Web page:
Walls

taquastruction.jpg  I squinted at white marble walls everywhere, as they reflected the brilliance of a Riyadh morning sun. Set at various angles, they somehow joined five separate buildings together in one geometrically shaped compound. Each building gave access to its tenants by marble steps, cleverly constructed so that no entrance could be seen from its neighbor. I would have loved to photograph those angles, but photography in public was socially taboo in Riyadh, except for civic purposes such as newscasts or education.In the lobby, protected from the intensity of the sun, I found relief. My husband knocked on the door of the ground floor apartment. The door opened just wide enough to let us in.

Stepping across the threshold was like stepping into the bottom of a swimming pool. Glossy, turquoise walls enveloped me and floated me down the hall, like the cushion of water that suspends one at the bottom of a dive into the deep end. I stared at those walls as I drifted inside, fascinated. I would have never dared to paint walls the color of a nine foot surge of water, and I had never seen such a color in other Riyadh apartments.

We rented it on the spot. My husband did not object to the walls or the royal blue carpet that joined each other at the floor.

Most interior walls in Riyadh apartments are painted white, as were the other four rooms in our apartment. The previous tenants must have had turquoise paint left over, because the fifth room had two turquoise walls that glowed when the morning sunlight fell upon them. That room had been a child’s room. Crayon marks remained, and I tried to remove them from the glossy surface, but ordinary soap and water did not do the job. As a temporary measure that lasted the entire six years of our tenancy, I placed two beds and dressers to block the sight of the previous tenant’s excesses.

Riyadh walls are made of thick concrete, rendering them cold in winter and hot in summer, but wonderfully soundproof. I never hung anything on ours, unfortunately, because I didn’t know how to pound nails into concrete. Sending my husband out for a concrete drill was too much trouble in a city that didn’t have yellow pages or numerical addresses on buildings. At first, I tried to find other ways to hang things on walls, but gave up. Our walls, like the sands of the deep desert, remained unmarked except for the shadows that fell on them as afternoon sunk into evening.

One wall of each room, including kitchen and bathroom, gave to the outside. This architectural device allowed for two important elements to be built into the larger rooms—a small window for light, and a rectangular opening into which tenants installed combination air conditioners/ heaters– – industrial strength. These dark rectangles dotted the sides of all walls in all apartments of all residential buildings in Riyadh. I never learned why central air hadn’t caught on except in hospitals and shopping malls.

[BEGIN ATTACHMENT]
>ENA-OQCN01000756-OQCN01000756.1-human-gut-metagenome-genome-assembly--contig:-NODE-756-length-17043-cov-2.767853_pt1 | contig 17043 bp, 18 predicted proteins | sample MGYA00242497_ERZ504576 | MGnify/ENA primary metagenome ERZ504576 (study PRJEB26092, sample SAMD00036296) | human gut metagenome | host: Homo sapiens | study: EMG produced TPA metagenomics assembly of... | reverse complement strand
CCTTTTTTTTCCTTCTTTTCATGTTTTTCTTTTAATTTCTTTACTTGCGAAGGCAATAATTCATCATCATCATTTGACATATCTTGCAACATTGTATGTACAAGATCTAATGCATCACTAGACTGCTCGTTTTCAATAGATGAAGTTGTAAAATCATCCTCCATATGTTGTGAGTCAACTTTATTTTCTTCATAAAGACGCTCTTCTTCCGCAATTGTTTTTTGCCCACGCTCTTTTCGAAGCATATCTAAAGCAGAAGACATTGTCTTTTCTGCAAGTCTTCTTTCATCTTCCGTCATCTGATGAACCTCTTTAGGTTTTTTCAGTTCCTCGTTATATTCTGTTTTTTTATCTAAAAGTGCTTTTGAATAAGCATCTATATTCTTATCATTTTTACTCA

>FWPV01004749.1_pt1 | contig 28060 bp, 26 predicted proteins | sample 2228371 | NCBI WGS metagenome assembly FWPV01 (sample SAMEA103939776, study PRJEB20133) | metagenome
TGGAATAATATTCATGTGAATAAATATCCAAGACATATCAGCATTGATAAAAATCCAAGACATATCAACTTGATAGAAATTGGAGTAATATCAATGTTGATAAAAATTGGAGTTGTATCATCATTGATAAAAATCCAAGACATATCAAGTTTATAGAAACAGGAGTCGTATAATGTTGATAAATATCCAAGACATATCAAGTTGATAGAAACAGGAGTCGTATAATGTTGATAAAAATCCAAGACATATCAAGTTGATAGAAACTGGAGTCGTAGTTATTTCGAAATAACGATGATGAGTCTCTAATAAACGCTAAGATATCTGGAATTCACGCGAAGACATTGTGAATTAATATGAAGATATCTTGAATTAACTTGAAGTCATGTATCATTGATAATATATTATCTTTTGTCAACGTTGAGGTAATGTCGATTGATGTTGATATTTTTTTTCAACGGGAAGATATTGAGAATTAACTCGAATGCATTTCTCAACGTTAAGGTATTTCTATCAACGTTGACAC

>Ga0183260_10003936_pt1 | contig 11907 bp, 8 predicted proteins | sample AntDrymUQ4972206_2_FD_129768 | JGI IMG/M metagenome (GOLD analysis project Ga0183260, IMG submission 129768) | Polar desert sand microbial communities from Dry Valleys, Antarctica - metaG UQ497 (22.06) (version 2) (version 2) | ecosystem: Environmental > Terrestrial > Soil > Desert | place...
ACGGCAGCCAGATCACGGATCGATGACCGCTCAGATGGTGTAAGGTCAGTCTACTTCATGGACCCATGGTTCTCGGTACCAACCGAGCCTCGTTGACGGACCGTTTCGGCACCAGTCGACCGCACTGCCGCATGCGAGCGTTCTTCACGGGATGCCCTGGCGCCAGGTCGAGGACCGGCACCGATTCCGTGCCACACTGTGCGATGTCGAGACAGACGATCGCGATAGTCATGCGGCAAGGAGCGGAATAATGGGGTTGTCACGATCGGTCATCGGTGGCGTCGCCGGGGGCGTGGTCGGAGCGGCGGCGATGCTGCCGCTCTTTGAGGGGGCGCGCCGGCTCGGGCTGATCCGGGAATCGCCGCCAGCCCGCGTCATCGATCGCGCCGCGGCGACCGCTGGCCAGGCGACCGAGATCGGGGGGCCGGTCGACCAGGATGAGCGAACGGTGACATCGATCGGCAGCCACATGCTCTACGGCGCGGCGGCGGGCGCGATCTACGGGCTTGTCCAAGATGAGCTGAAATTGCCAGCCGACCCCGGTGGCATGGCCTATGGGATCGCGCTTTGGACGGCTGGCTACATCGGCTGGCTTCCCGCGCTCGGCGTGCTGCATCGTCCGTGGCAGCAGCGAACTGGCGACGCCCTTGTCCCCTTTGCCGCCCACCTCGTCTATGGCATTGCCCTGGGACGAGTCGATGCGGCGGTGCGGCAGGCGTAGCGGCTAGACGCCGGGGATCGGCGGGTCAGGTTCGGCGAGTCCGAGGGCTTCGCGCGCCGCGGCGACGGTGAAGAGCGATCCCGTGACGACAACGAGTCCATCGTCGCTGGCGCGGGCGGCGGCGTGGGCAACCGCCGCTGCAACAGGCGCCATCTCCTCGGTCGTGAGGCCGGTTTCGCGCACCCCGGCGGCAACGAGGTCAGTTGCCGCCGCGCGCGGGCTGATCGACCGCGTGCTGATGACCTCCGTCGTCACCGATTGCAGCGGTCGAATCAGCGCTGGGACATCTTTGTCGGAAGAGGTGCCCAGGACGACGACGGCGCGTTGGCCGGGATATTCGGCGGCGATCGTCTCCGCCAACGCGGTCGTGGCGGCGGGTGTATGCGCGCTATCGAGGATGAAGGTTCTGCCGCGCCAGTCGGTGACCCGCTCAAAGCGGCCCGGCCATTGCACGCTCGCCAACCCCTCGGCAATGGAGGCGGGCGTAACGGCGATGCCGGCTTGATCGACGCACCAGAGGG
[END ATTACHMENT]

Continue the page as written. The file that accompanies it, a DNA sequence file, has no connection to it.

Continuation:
Our kitchen window faced our bathroom window, because the apartment wrapped around an open space, and enclosure extending three stories up to the roof, allowing for natural light and air to permeate the rooms while protecting tenants from street intrusions. The second and third floor kitchen windows above ours also faced the bathroom windows above ours. During the change of seasons, when the air neither scorched nor froze the skin of anyone in those rooms, all tenants opened their windows. The odors and noises generated in those rooms—heard by all— wafted up and down the enclosure, but the rare luxury of gentle breezes, enjoyed just several weeks a year, inspired us all to tolerance.

This is what I remember about that apartment– its luminous exterior walls, its cool blue interior walls, and the lovely breezes carrying testimony to all our lives, the breezes that knocked down the other kinds of walls so firmly erected in Saudi Arabia–the walls of privacy and insularity by now well known, ironically, throughout the world. These walls are more difficult to penetrate than the concrete walls of the apartment buildings. The windows through which a foreigner can understand the life of a Saudi in Saudi Arabia are narrow, few, and far between.

There are walls keeping men away from women, Saudis away from foreigners, and Muslims away from non-Muslims. These walls are visible in the black drapes of the women and the white caftans of the men, in the gated compounds housing foreigners and the fortressed villas housing Saudi families.

These walls started to crumble under the influx of foreign workers, satellite media, war, and the inundation of everything Western and anathema to half the Saudi population. By the time I arrived in 1986, the walls of Saudi seclusion had already started to erode, but the erosion revealed a framework of steel. Who was it that said, “East is East, and West is West, and ne’er the twain shall meet.”?

The twain has met, but East is still East, and West is still West. It’s a matter of identity.